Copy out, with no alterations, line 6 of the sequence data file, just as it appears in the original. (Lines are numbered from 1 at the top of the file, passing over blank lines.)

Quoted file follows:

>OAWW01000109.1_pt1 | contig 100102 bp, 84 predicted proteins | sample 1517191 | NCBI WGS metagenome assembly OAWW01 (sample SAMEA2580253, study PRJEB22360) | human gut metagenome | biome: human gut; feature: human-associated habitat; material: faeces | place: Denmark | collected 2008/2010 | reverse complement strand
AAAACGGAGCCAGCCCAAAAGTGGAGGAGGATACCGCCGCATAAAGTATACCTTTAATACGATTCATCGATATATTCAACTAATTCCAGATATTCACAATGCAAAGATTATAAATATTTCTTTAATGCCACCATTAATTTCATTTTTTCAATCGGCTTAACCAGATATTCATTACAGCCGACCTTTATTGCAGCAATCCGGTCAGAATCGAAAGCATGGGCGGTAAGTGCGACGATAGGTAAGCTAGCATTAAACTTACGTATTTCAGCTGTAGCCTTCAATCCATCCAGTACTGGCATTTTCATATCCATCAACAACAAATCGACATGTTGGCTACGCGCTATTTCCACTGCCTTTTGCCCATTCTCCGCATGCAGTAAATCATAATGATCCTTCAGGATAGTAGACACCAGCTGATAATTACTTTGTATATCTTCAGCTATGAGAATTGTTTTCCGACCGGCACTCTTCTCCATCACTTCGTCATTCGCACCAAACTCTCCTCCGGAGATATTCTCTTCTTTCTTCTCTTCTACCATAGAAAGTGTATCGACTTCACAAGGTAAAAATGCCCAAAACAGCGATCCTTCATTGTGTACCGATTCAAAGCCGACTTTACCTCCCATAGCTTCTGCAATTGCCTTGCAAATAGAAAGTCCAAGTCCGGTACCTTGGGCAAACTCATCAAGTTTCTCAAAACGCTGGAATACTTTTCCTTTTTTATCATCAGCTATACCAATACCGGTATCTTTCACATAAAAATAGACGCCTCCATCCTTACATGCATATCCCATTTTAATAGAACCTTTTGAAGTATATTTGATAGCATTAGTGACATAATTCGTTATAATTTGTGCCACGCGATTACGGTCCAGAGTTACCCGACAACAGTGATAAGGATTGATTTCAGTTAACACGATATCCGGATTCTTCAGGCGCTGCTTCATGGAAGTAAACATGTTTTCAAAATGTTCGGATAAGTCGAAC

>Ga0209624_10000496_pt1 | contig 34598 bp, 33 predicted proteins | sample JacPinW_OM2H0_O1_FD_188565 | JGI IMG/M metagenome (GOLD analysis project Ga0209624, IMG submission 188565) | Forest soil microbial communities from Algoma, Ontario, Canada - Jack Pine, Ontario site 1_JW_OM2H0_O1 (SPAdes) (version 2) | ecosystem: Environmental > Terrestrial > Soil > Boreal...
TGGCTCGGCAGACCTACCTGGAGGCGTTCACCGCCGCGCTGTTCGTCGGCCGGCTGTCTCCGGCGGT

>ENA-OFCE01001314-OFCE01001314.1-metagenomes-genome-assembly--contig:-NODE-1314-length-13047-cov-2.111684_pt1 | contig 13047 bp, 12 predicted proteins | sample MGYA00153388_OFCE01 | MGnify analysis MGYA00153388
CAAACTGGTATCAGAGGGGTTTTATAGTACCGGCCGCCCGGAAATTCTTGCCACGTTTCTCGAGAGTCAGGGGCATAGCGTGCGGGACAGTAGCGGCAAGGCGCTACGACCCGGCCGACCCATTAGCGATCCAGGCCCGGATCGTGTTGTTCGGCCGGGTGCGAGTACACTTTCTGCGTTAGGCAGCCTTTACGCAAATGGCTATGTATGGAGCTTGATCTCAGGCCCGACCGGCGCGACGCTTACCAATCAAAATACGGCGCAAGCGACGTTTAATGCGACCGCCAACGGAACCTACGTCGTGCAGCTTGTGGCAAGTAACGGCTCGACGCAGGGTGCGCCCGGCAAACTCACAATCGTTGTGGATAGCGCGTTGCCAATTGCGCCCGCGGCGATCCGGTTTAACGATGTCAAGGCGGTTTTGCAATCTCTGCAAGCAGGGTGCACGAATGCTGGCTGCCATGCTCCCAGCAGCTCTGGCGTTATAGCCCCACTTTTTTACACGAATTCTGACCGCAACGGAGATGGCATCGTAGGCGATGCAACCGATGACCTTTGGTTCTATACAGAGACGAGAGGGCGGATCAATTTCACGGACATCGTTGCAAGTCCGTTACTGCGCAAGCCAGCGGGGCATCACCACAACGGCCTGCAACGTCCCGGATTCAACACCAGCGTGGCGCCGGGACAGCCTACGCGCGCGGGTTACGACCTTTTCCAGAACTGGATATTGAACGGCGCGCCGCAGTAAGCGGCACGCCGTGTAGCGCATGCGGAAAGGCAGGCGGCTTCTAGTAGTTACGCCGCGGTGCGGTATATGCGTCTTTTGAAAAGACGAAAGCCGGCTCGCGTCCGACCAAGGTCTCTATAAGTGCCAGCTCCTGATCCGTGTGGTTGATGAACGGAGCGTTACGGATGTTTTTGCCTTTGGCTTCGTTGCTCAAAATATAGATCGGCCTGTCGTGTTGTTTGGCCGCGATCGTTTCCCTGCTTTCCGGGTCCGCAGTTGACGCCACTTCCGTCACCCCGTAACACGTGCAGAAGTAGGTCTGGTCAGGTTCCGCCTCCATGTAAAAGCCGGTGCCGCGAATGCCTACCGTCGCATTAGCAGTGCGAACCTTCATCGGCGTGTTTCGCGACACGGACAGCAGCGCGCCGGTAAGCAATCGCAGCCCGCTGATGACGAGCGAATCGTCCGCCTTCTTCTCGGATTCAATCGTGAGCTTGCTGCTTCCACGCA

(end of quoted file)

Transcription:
CAAACTGGTATCAGAGGGGTTTTATAGTACCGGCCGCCCGGAAATTCTTGCCACGTTTCTCGAGAGTCAGGGGCATAGCGTGCGGGACAGTAGCGGCAAGGCGCTACGACCCGGCCGACCCATTAGCGATCCAGGCCCGGATCGTGTTGTTCGGCCGGGTGCGAGTACACTTTCTGCGTTAGGCAGCCTTTACGCAAATGGCTATGTATGGAGCTTGATCTCAGGCCCGACCGGCGCGACGCTTACCAATCAAAATACGGCGCAAGCGACGTTTAATGCGACCGCCAACGGAACCTACGTCGTGCAGCTTGTGGCAAGTAACGGCTCGACGCAGGGTGCGCCCGGCAAACTCACAATCGTTGTGGATAGCGCGTTGCCAATTGCGCCCGCGGCGATCCGGTTTAACGATGTCAAGGCGGTTTTGCAATCTCTGCAAGCAGGGTGCACGAATGCTGGCTGCCATGCTCCCAGCAGCTCTGGCGTTATAGCCCCACTTTTTTACACGAATTCTGACCGCAACGGAGATGGCATCGTAGGCGATGCAACCGATGACCTTTGGTTCTATACAGAGACGAGAGGGCGGATCAATTTCACGGACATCGTTGCAAGTCCGTTACTGCGCAAGCCAGCGGGGCATCACCACAACGGCCTGCAACGTCCCGGATTCAACACCAGCGTGGCGCCGGGACAGCCTACGCGCGCGGGTTACGACCTTTTCCAGAACTGGATATTGAACGGCGCGCCGCAGTAAGCGGCACGCCGTGTAGCGCATGCGGAAAGGCAGGCGGCTTCTAGTAGTTACGCCGCGGTGCGGTATATGCGTCTTTTGAAAAGACGAAAGCCGGCTCGCGTCCGACCAAGGTCTCTATAAGTGCCAGCTCCTGATCCGTGTGGTTGATGAACGGAGCGTTACGGATGTTTTTGCCTTTGGCTTCGTTGCTCAAAATATAGATCGGCCTGTCGTGTTGTTTGGCCGCGATCGTTTCCCTGCTTTCCGGGTCCGCAGTTGACGCCACTTCCGTCACCCCGTAACACGTGCAGAAGTAGGTCTGGTCAGGTTCCGCCTCCATGTAAAAGCCGGTGCCGCGAATGCCTACCGTCGCATTAGCAGTGCGAACCTTCATCGGCGTGTTTCGCGACACGGACAGCAGCGCGCCGGTAAGCAATCGCAGCCCGCTGATGACGAGCGAATCGTCCGCCTTCTTCTCGGATTCAATCGTGAGCTTGCTGCTTCCACGCA